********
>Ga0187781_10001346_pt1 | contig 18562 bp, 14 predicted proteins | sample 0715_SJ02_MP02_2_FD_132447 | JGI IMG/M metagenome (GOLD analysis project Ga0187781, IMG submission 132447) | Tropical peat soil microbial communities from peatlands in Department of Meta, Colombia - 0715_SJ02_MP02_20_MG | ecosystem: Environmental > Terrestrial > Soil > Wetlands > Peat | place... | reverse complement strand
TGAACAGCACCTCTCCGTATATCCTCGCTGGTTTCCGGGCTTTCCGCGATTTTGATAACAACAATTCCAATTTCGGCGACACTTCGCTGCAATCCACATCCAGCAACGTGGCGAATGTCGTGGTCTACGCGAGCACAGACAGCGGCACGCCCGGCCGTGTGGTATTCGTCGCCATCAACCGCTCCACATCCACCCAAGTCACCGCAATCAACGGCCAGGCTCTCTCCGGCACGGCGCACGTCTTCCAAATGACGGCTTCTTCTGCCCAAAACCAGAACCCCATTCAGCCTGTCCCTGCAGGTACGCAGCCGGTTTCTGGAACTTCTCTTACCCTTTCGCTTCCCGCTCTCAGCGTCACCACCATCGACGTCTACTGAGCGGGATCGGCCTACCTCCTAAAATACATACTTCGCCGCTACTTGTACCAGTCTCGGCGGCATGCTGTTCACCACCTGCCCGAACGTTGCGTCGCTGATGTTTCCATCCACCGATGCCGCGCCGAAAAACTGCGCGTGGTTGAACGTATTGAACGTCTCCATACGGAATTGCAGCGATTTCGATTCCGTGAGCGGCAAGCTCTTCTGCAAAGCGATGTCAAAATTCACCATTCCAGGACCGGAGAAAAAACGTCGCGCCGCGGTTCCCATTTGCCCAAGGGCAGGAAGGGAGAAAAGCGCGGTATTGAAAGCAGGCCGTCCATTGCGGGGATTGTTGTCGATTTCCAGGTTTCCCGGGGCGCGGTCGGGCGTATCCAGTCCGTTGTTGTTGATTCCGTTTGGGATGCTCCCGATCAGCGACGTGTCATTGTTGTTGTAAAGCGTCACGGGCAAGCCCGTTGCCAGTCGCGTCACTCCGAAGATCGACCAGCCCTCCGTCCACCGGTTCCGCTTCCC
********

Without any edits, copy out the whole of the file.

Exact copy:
>Ga0187781_10001346_pt1 | contig 18562 bp, 14 predicted proteins | sample 0715_SJ02_MP02_2_FD_132447 | JGI IMG/M metagenome (GOLD analysis project Ga0187781, IMG submission 132447) | Tropical peat soil microbial communities from peatlands in Department of Meta, Colombia - 0715_SJ02_MP02_20_MG | ecosystem: Environmental > Terrestrial > Soil > Wetlands > Peat | place... | reverse complement strand
TGAACAGCACCTCTCCGTATATCCTCGCTGGTTTCCGGGCTTTCCGCGATTTTGATAACAACAATTCCAATTTCGGCGACACTTCGCTGCAATCCACATCCAGCAACGTGGCGAATGTCGTGGTCTACGCGAGCACAGACAGCGGCACGCCCGGCCGTGTGGTATTCGTCGCCATCAACCGCTCCACATCCACCCAAGTCACCGCAATCAACGGCCAGGCTCTCTCCGGCACGGCGCACGTCTTCCAAATGACGGCTTCTTCTGCCCAAAACCAGAACCCCATTCAGCCTGTCCCTGCAGGTACGCAGCCGGTTTCTGGAACTTCTCTTACCCTTTCGCTTCCCGCTCTCAGCGTCACCACCATCGACGTCTACTGAGCGGGATCGGCCTACCTCCTAAAATACATACTTCGCCGCTACTTGTACCAGTCTCGGCGGCATGCTGTTCACCACCTGCCCGAACGTTGCGTCGCTGATGTTTCCATCCACCGATGCCGCGCCGAAAAACTGCGCGTGGTTGAACGTATTGAACGTCTCCATACGGAATTGCAGCGATTTCGATTCCGTGAGCGGCAAGCTCTTCTGCAAAGCGATGTCAAAATTCACCATTCCAGGACCGGAGAAAAAACGTCGCGCCGCGGTTCCCATTTGCCCAAGGGCAGGAAGGGAGAAAAGCGCGGTATTGAAAGCAGGCCGTCCATTGCGGGGATTGTTGTCGATTTCCAGGTTTCCCGGGGCGCGGTCGGGCGTATCCAGTCCGTTGTTGTTGATTCCGTTTGGGATGCTCCCGATCAGCGACGTGTCATTGTTGTTGTAAAGCGTCACGGGCAAGCCCGTTGCCAGTCGCGTCACTCCGAAGATCGACCAGCCCTCCGTCCACCGGTTCCGCTTCCC